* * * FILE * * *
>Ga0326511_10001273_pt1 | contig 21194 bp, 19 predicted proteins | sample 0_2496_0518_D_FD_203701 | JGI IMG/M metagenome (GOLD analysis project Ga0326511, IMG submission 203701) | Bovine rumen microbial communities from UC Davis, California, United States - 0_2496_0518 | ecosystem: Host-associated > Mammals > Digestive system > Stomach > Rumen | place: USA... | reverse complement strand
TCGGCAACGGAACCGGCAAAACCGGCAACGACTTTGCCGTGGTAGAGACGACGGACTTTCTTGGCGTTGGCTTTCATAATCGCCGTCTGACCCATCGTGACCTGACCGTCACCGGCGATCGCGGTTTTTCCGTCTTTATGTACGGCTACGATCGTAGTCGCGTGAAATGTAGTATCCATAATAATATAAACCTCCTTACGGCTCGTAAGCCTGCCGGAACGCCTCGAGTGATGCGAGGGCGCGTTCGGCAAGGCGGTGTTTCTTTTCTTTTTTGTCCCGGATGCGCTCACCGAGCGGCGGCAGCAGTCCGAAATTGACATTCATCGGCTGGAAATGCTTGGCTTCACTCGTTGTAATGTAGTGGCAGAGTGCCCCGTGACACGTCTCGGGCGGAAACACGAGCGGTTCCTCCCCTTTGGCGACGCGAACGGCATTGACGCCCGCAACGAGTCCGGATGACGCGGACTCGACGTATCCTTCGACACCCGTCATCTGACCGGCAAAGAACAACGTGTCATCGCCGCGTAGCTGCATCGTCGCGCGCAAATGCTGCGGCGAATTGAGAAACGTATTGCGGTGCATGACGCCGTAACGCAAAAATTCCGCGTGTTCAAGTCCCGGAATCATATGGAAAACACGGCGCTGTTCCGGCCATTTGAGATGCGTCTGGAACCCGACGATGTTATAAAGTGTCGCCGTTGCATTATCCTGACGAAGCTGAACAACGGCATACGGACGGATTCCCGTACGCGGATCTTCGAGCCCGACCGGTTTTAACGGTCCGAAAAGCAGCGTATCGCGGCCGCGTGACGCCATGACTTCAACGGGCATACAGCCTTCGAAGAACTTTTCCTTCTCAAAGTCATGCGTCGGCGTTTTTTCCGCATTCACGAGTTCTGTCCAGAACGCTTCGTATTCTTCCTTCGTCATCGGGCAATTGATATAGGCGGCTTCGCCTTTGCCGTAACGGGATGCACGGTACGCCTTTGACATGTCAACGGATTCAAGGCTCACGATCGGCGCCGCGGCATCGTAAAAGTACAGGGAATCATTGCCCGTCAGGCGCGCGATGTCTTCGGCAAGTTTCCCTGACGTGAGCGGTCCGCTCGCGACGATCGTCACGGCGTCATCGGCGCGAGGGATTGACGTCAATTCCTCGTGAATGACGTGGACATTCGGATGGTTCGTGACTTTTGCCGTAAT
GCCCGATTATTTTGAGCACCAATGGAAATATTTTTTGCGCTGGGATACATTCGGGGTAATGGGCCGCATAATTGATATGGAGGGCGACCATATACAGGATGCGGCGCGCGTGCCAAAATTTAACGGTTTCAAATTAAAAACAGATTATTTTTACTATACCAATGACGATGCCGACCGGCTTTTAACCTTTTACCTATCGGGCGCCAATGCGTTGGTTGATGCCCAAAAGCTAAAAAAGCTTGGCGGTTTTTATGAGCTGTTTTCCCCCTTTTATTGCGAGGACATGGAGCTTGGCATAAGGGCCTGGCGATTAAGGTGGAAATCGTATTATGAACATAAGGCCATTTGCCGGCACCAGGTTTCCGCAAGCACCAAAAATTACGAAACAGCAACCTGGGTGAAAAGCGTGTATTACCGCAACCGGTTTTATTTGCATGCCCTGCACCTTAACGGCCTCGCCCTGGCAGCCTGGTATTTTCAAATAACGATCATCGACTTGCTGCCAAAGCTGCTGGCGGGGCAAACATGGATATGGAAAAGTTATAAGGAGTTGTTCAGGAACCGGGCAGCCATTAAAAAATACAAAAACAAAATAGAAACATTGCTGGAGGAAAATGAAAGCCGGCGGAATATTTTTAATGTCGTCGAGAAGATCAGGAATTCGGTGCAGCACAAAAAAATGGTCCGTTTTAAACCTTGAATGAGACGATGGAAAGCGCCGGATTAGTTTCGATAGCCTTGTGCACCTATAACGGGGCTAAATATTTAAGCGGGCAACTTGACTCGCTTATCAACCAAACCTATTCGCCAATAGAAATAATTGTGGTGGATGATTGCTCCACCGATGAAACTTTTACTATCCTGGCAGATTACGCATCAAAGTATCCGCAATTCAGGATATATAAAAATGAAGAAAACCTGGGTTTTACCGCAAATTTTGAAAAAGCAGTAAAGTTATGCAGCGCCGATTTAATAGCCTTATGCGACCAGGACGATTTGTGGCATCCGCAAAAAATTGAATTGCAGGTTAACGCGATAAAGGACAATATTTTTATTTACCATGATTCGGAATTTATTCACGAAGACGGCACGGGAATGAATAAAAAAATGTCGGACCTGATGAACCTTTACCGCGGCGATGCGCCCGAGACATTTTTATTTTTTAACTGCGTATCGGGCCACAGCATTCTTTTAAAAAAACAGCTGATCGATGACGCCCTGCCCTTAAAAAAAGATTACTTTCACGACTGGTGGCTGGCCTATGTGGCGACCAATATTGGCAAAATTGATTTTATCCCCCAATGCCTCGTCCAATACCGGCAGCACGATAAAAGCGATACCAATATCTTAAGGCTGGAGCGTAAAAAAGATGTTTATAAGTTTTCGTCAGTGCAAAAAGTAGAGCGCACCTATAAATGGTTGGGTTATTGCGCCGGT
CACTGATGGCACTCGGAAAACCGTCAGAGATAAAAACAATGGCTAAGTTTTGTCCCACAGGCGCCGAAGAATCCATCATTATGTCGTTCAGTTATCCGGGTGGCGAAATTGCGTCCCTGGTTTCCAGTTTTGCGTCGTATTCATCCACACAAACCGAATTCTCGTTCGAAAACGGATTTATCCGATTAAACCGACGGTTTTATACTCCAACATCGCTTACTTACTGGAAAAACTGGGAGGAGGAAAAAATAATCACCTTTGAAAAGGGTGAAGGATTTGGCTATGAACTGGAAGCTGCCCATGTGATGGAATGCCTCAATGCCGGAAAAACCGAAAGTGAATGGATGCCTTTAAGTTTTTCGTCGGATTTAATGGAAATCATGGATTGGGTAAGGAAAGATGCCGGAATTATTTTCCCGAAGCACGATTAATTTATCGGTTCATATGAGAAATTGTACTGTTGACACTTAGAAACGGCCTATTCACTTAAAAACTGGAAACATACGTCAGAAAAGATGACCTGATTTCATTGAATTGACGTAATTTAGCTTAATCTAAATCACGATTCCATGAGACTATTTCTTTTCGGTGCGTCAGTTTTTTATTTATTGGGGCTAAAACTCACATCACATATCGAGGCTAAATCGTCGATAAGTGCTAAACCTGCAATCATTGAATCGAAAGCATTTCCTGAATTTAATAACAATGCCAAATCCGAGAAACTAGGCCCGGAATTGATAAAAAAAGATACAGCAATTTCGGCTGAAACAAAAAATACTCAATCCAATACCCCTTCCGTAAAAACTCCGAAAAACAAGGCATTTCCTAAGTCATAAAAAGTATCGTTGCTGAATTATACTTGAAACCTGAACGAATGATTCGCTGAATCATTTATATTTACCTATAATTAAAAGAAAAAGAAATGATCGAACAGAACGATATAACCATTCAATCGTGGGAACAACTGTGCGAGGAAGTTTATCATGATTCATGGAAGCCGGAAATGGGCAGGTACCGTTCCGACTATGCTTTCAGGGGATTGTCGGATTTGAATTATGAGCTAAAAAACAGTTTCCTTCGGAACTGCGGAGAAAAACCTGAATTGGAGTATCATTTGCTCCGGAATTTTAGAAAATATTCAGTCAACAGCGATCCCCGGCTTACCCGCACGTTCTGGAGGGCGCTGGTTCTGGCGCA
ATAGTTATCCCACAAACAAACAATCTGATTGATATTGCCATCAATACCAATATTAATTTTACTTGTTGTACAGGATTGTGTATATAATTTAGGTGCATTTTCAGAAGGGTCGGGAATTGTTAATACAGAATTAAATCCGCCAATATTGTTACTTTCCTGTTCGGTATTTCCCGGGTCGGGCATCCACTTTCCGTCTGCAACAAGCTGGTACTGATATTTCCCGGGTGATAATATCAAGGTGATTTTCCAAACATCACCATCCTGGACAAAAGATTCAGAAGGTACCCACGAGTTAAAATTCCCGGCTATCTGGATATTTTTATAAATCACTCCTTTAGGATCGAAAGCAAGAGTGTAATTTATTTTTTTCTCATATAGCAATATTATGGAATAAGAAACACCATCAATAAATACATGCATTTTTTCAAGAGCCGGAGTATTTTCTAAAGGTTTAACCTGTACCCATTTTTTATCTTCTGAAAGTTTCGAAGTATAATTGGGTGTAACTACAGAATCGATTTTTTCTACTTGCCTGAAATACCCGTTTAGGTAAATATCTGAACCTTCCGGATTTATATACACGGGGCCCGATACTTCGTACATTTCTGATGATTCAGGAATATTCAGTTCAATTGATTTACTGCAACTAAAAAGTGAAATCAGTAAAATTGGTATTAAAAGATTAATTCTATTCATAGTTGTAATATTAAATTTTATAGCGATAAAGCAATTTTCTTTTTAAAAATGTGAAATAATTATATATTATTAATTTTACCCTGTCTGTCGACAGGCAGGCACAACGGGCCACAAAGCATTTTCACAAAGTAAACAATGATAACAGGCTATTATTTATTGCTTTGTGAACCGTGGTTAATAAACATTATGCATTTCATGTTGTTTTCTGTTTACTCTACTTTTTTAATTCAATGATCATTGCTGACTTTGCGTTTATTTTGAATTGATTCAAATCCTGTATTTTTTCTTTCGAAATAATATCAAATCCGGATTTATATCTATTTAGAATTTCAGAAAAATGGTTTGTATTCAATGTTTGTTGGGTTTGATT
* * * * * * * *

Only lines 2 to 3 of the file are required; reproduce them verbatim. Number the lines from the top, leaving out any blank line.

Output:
TCGGCAACGGAACCGGCAAAACCGGCAACGACTTTGCCGTGGTAGAGACGACGGACTTTCTTGGCGTTGGCTTTCATAATCGCCGTCTGACCCATCGTGACCTGACCGTCACCGGCGATCGCGGTTTTTCCGTCTTTATGTACGGCTACGATCGTAGTCGCGTGAAATGTAGTATCCATAATAATATAAACCTCCTTACGGCTCGTAAGCCTGCCGGAACGCCTCGAGTGATGCGAGGGCGCGTTCGGCAAGGCGGTGTTTCTTTTCTTTTTTGTCCCGGATGCGCTCACCGAGCGGCGGCAGCAGTCCGAAATTGACATTCATCGGCTGGAAATGCTTGGCTTCACTCGTTGTAATGTAGTGGCAGAGTGCCCCGTGACACGTCTCGGGCGGAAACACGAGCGGTTCCTCCCCTTTGGCGACGCGAACGGCATTGACGCCCGCAACGAGTCCGGATGACGCGGACTCGACGTATCCTTCGACACCCGTCATCTGACCGGCAAAGAACAACGTGTCATCGCCGCGTAGCTGCATCGTCGCGCGCAAATGCTGCGGCGAATTGAGAAACGTATTGCGGTGCATGACGCCGTAACGCAAAAATTCCGCGTGTTCAAGTCCCGGAATCATATGGAAAACACGGCGCTGTTCCGGCCATTTGAGATGCGTCTGGAACCCGACGATGTTATAAAGTGTCGCCGTTGCATTATCCTGACGAAGCTGAACAACGGCATACGGACGGATTCCCGTACGCGGATCTTCGAGCCCGACCGGTTTTAACGGTCCGAAAAGCAGCGTATCGCGGCCGCGTGACGCCATGACTTCAACGGGCATACAGCCTTCGAAGAACTTTTCCTTCTCAAAGTCATGCGTCGGCGTTTTTTCCGCATTCACGAGTTCTGTCCAGAACGCTTCGTATTCTTCCTTCGTCATCGGGCAATTGATATAGGCGGCTTCGCCTTTGCCGTAACGGGATGCACGGTACGCCTTTGACATGTCAACGGATTCAAGGCTCACGATCGGCGCCGCGGCATCGTAAAAGTACAGGGAATCATTGCCCGTCAGGCGCGCGATGTCTTCGGCAAGTTTCCCTGACGTGAGCGGTCCGCTCGCGACGATCGTCACGGCGTCATCGGCGCGAGGGATTGACGTCAATTCCTCGTGAATGACGTGGACATTCGGATGGTTCGTGACTTTTGCCGTAAT
GCCCGATTATTTTGAGCACCAATGGAAATATTTTTTGCGCTGGGATACATTCGGGGTAATGGGCCGCATAATTGATATGGAGGGCGACCATATACAGGATGCGGCGCGCGTGCCAAAATTTAACGGTTTCAAATTAAAAACAGATTATTTTTACTATACCAATGACGATGCCGACCGGCTTTTAACCTTTTACCTATCGGGCGCCAATGCGTTGGTTGATGCCCAAAAGCTAAAAAAGCTTGGCGGTTTTTATGAGCTGTTTTCCCCCTTTTATTGCGAGGACATGGAGCTTGGCATAAGGGCCTGGCGATTAAGGTGGAAATCGTATTATGAACATAAGGCCATTTGCCGGCACCAGGTTTCCGCAAGCACCAAAAATTACGAAACAGCAACCTGGGTGAAAAGCGTGTATTACCGCAACCGGTTTTATTTGCATGCCCTGCACCTTAACGGCCTCGCCCTGGCAGCCTGGTATTTTCAAATAACGATCATCGACTTGCTGCCAAAGCTGCTGGCGGGGCAAACATGGATATGGAAAAGTTATAAGGAGTTGTTCAGGAACCGGGCAGCCATTAAAAAATACAAAAACAAAATAGAAACATTGCTGGAGGAAAATGAAAGCCGGCGGAATATTTTTAATGTCGTCGAGAAGATCAGGAATTCGGTGCAGCACAAAAAAATGGTCCGTTTTAAACCTTGAATGAGACGATGGAAAGCGCCGGATTAGTTTCGATAGCCTTGTGCACCTATAACGGGGCTAAATATTTAAGCGGGCAACTTGACTCGCTTATCAACCAAACCTATTCGCCAATAGAAATAATTGTGGTGGATGATTGCTCCACCGATGAAACTTTTACTATCCTGGCAGATTACGCATCAAAGTATCCGCAATTCAGGATATATAAAAATGAAGAAAACCTGGGTTTTACCGCAAATTTTGAAAAAGCAGTAAAGTTATGCAGCGCCGATTTAATAGCCTTATGCGACCAGGACGATTTGTGGCATCCGCAAAAAATTGAATTGCAGGTTAACGCGATAAAGGACAATATTTTTATTTACCATGATTCGGAATTTATTCACGAAGACGGCACGGGAATGAATAAAAAAATGTCGGACCTGATGAACCTTTACCGCGGCGATGCGCCCGAGACATTTTTATTTTTTAACTGCGTATCGGGCCACAGCATTCTTTTAAAAAAACAGCTGATCGATGACGCCCTGCCCTTAAAAAAAGATTACTTTCACGACTGGTGGCTGGCCTATGTGGCGACCAATATTGGCAAAATTGATTTTATCCCCCAATGCCTCGTCCAATACCGGCAGCACGATAAAAGCGATACCAATATCTTAAGGCTGGAGCGTAAAAAAGATGTTTATAAGTTTTCGTCAGTGCAAAAAGTAGAGCGCACCTATAAATGGTTGGGTTATTGCGCCGGT